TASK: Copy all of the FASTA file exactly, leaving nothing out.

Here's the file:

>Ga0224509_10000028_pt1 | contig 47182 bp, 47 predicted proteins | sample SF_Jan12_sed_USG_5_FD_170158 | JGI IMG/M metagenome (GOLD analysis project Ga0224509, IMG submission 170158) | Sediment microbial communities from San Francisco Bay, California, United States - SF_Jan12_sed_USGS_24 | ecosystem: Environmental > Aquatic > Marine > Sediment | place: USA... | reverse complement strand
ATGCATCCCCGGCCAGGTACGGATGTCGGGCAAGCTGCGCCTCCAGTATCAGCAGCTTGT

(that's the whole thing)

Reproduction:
>Ga0224509_10000028_pt1 | contig 47182 bp, 47 predicted proteins | sample SF_Jan12_sed_USG_5_FD_170158 | JGI IMG/M metagenome (GOLD analysis project Ga0224509, IMG submission 170158) | Sediment microbial communities from San Francisco Bay, California, United States - SF_Jan12_sed_USGS_24 | ecosystem: Environmental > Aquatic > Marine > Sediment | place: USA... | reverse complement strand
ATGCATCCCCGGCCAGGTACGGATGTCGGGCAAGCTGCGCCTCCAGTATCAGCAGCTTGT